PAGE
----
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Toronto photographer to document LGBT lives in Russia

Kristy Boyce wants to learn more about day-to-day life for queer Russians

Toronto photographer Kristy Boyce is the creator of the What Dyke Looks Like project. Credit: Kristy Boyce

As Russia gears up for the Olympics, Toronto photographer Kristy Boyce will be quietly setting up shop in St Petersburg and embarking on the latest and riskiest endeavour of her What Dyke Looks Like project: capturing the faces and stories of LGBT Russians.

The project’s main focus to date has, as the name implies, been on dykes. Aiming to disrupt mainstream notions of dykeness, Boyce has photographed more than 100 women and genderqueer folks over the past three years, everyone from two-spirit elders to femmes in pin-up girl poses, but all North Americans. She’s now taking that project to Russia.

There’s some precedent for this project. In September, muff published portraits of Russian lesbian couples commissioned from photographer Anastasia Ivanova. Unlike Ivanova’s photos, however, Boyce will broaden her project’s scope to include the full LGBT spectrum of identities, as the community collectively endures and resists bigotry and oppressive laws.

Of course, she’ll have to get through the border first.

“I’ve always known that there’s a possibility . . . that they may not even let me into the country.”

A simple internet search would quickly alert immigration authorities to Boyce’s plans, but it’s too late to stuff her internet presence back in the closet. She just hopes Russia will be too busy with the Olympics and putting on a human-rights-friendly face to bother with her.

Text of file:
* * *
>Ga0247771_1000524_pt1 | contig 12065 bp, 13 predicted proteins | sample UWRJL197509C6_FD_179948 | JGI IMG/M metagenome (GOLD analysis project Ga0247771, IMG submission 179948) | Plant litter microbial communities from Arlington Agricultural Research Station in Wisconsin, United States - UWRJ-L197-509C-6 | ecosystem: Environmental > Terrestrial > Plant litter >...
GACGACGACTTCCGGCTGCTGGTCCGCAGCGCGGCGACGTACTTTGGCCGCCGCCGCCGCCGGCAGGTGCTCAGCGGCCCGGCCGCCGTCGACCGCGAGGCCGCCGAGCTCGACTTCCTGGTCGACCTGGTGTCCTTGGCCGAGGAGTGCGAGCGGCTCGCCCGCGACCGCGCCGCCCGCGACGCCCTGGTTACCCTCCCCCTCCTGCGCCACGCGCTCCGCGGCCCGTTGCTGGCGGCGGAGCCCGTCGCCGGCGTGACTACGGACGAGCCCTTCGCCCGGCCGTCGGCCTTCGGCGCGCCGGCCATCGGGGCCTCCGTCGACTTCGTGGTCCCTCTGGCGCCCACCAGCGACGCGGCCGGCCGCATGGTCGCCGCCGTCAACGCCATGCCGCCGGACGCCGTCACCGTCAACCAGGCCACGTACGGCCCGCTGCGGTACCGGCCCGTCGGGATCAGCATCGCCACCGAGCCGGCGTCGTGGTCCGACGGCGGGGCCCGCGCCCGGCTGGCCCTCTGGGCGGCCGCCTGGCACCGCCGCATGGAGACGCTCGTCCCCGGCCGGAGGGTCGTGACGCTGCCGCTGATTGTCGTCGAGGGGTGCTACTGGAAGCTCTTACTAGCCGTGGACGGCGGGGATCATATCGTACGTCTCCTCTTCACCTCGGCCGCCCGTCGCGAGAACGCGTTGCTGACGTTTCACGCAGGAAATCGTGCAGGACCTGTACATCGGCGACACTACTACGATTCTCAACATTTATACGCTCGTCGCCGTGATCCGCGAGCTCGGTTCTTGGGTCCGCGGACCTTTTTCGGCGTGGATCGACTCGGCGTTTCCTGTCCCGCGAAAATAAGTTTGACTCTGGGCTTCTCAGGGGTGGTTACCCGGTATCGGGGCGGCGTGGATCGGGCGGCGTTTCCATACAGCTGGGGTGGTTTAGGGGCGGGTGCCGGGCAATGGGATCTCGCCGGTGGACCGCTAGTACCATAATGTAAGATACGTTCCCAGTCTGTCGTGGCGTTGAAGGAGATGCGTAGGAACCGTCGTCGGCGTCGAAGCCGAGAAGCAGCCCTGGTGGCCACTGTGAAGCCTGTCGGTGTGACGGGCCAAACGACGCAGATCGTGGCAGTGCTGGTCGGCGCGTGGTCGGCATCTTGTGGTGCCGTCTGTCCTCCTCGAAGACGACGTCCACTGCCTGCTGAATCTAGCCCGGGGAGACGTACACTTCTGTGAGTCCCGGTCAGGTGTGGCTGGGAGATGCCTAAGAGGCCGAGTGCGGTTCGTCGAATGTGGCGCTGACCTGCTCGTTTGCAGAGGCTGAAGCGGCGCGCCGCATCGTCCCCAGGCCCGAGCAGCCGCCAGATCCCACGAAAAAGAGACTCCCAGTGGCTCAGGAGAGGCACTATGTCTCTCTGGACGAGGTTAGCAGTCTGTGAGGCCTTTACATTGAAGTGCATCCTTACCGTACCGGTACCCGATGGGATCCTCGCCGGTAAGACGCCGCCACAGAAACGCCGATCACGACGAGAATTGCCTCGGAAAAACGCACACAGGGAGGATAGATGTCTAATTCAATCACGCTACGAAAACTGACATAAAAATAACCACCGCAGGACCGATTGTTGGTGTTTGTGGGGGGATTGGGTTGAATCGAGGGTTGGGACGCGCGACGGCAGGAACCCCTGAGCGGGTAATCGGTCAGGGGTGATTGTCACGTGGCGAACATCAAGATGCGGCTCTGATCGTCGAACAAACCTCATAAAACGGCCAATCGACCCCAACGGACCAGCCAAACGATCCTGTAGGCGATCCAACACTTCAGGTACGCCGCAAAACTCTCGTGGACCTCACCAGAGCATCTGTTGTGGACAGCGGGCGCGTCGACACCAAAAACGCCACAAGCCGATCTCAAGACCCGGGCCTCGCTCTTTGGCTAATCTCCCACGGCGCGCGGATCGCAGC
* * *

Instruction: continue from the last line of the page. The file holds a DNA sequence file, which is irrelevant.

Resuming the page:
Boyce’s girlfriend is supportive, but not everyone is convinced this is a good idea.

“My dad’s not impressed. My grandmother just keeps saying, ‘You don’t come from a family with money, so if something bad happens to you, we don’t have $10,000 or $20,000 dollars to get you out.’”

But with her experiences as a freelance photojournalist, including stints in Zimbabwe and Ghana, Boyce feels equipped to manoeuvre through Russia.

“I have been in neighbourhoods referred to by locals as Sodom and Gomorrah . . . but you know, you’ve got someone local who you trust, and away you go,” she says, adding that extensive research and local contacts are key. The trick is casting a broad net without drawing the attention of the government.

She’ll also need to be careful within the LGBT community. Even prominent gay activist Nikolai Alexeyev fell under suspicion in August when he suddenly started airing more Putin-friendly views and dismissed “Western hysteria around LGBT rights in Russia.” (His fall from grace was complete a few weeks later when he went on anti-Semitic tirades on Twitter and Facebook.)

As for the safety of her subjects, Boyce will protect the identities of those who request anonymity and will let the rest assume the risk of open participation.

“I’m not labouring under any assumption that I know what’s better for Russian gays than they do,” Boyce explains, “because they know what life is like there and what the risks are.”

She notes that some of her contacts there are very out, even kissing their partners in Facebook photos, so it’s hard to know what day-to-day life is really like for LGBT Russians in the current climate. Of course, that’s largely the point of the project.

“There are a lot of conflicting stories we’re hearing out of Russia. I don’t think I’ll know even a percentage of what the reality is until I’m actually there.”